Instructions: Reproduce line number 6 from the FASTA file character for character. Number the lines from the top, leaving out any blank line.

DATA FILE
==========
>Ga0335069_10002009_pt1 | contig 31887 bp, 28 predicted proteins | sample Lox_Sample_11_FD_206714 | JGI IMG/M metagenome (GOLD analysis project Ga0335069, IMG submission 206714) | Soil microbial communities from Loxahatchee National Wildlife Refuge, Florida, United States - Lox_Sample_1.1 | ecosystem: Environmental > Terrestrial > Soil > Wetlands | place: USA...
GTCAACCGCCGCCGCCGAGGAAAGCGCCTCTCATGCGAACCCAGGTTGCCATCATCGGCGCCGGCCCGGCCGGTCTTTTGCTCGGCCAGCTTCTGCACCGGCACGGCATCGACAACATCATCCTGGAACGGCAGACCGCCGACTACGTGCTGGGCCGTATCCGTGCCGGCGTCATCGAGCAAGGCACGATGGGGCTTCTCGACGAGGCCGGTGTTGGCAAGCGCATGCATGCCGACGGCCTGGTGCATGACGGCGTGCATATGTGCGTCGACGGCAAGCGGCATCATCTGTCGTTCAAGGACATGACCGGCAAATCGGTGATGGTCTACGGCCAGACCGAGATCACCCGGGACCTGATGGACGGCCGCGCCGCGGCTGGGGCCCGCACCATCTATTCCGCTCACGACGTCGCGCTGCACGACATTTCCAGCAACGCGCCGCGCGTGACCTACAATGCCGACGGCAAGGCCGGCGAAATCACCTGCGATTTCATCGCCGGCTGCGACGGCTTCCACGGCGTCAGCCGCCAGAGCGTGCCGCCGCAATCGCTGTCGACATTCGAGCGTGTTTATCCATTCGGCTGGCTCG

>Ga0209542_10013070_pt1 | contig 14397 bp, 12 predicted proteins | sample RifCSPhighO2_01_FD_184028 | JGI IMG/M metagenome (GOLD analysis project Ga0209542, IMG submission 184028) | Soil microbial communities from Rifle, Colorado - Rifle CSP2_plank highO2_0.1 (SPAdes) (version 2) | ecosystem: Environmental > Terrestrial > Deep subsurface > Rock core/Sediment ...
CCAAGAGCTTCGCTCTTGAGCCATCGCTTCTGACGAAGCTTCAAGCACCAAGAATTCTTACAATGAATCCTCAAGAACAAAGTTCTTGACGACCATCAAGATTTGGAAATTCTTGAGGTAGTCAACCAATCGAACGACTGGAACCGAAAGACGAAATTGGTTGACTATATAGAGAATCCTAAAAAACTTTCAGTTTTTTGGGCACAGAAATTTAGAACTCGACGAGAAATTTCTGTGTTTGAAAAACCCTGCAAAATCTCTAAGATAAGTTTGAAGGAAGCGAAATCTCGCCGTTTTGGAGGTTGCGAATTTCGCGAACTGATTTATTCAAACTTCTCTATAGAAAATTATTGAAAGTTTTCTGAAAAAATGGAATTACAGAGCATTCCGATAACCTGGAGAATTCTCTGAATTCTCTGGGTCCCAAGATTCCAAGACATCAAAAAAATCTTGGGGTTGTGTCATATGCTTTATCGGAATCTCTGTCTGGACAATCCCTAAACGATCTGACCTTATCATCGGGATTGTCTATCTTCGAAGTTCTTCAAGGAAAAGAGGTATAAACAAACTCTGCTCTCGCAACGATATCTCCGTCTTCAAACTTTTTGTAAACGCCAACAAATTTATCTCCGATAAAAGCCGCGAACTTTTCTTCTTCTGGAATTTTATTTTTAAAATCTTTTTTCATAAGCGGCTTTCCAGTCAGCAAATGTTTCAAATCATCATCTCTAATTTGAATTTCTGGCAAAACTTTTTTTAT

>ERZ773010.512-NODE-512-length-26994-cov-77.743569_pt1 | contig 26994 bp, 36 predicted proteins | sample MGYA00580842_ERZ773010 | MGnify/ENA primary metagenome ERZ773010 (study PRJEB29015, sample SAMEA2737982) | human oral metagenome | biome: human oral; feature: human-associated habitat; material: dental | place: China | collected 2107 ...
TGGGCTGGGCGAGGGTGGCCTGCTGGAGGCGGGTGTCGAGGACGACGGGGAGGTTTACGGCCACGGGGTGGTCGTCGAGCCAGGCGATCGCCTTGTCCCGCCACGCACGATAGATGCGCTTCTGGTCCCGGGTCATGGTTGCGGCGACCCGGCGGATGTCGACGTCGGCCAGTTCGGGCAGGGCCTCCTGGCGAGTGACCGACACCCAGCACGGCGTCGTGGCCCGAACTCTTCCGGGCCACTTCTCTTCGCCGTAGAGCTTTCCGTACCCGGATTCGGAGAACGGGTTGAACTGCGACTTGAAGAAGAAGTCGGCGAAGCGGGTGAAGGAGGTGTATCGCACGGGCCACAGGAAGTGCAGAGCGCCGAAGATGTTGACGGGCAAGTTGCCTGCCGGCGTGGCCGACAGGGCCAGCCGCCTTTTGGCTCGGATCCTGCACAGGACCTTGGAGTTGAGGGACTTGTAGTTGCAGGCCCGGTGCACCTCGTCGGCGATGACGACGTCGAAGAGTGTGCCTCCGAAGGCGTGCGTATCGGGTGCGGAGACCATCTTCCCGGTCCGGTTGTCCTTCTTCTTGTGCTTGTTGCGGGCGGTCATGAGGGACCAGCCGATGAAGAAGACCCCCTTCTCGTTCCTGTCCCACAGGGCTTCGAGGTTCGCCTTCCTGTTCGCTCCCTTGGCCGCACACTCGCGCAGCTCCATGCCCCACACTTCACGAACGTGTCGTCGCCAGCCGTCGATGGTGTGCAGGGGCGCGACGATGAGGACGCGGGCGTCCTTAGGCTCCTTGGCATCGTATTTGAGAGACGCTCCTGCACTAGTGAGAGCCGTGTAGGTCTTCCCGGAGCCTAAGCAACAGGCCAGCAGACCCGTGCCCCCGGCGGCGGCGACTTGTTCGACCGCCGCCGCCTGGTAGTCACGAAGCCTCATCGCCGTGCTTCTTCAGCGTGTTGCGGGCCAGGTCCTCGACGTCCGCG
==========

TGGGCTGGGCGAGGGTGGCCTGCTGGAGGCGGGTGTCGAGGACGACGGGGAGGTTTACGGCCACGGGGTGGTCGTCGAGCCAGGCGATCGCCTTGTCCCGCCACGCACGATAGATGCGCTTCTGGTCCCGGGTCATGGTTGCGGCGACCCGGCGGATGTCGACGTCGGCCAGTTCGGGCAGGGCCTCCTGGCGAGTGACCGACACCCAGCACGGCGTCGTGGCCCGAACTCTTCCGGGCCACTTCTCTTCGCCGTAGAGCTTTCCGTACCCGGATTCGGAGAACGGGTTGAACTGCGACTTGAAGAAGAAGTCGGCGAAGCGGGTGAAGGAGGTGTATCGCACGGGCCACAGGAAGTGCAGAGCGCCGAAGATGTTGACGGGCAAGTTGCCTGCCGGCGTGGCCGACAGGGCCAGCCGCCTTTTGGCTCGGATCCTGCACAGGACCTTGGAGTTGAGGGACTTGTAGTTGCAGGCCCGGTGCACCTCGTCGGCGATGACGACGTCGAAGAGTGTGCCTCCGAAGGCGTGCGTATCGGGTGCGGAGACCATCTTCCCGGTCCGGTTGTCCTTCTTCTTGTGCTTGTTGCGGGCGGTCATGAGGGACCAGCCGATGAAGAAGACCCCCTTCTCGTTCCTGTCCCACAGGGCTTCGAGGTTCGCCTTCCTGTTCGCTCCCTTGGCCGCACACTCGCGCAGCTCCATGCCCCACACTTCACGAACGTGTCGTCGCCAGCCGTCGATGGTGTGCAGGGGCGCGACGATGAGGACGCGGGCGTCCTTAGGCTCCTTGGCATCGTATTTGAGAGACGCTCCTGCACTAGTGAGAGCCGTGTAGGTCTTCCCGGAGCCTAAGCAACAGGCCAGCAGACCCGTGCCCCCGGCGGCGGCGACTTGTTCGACCGCCGCCGCCTGGTAGTCACGAAGCCTCATCGCCGTGCTTCTTCAGCGTGTTGCGGGCCAGGTCCTCGACGTCCGCG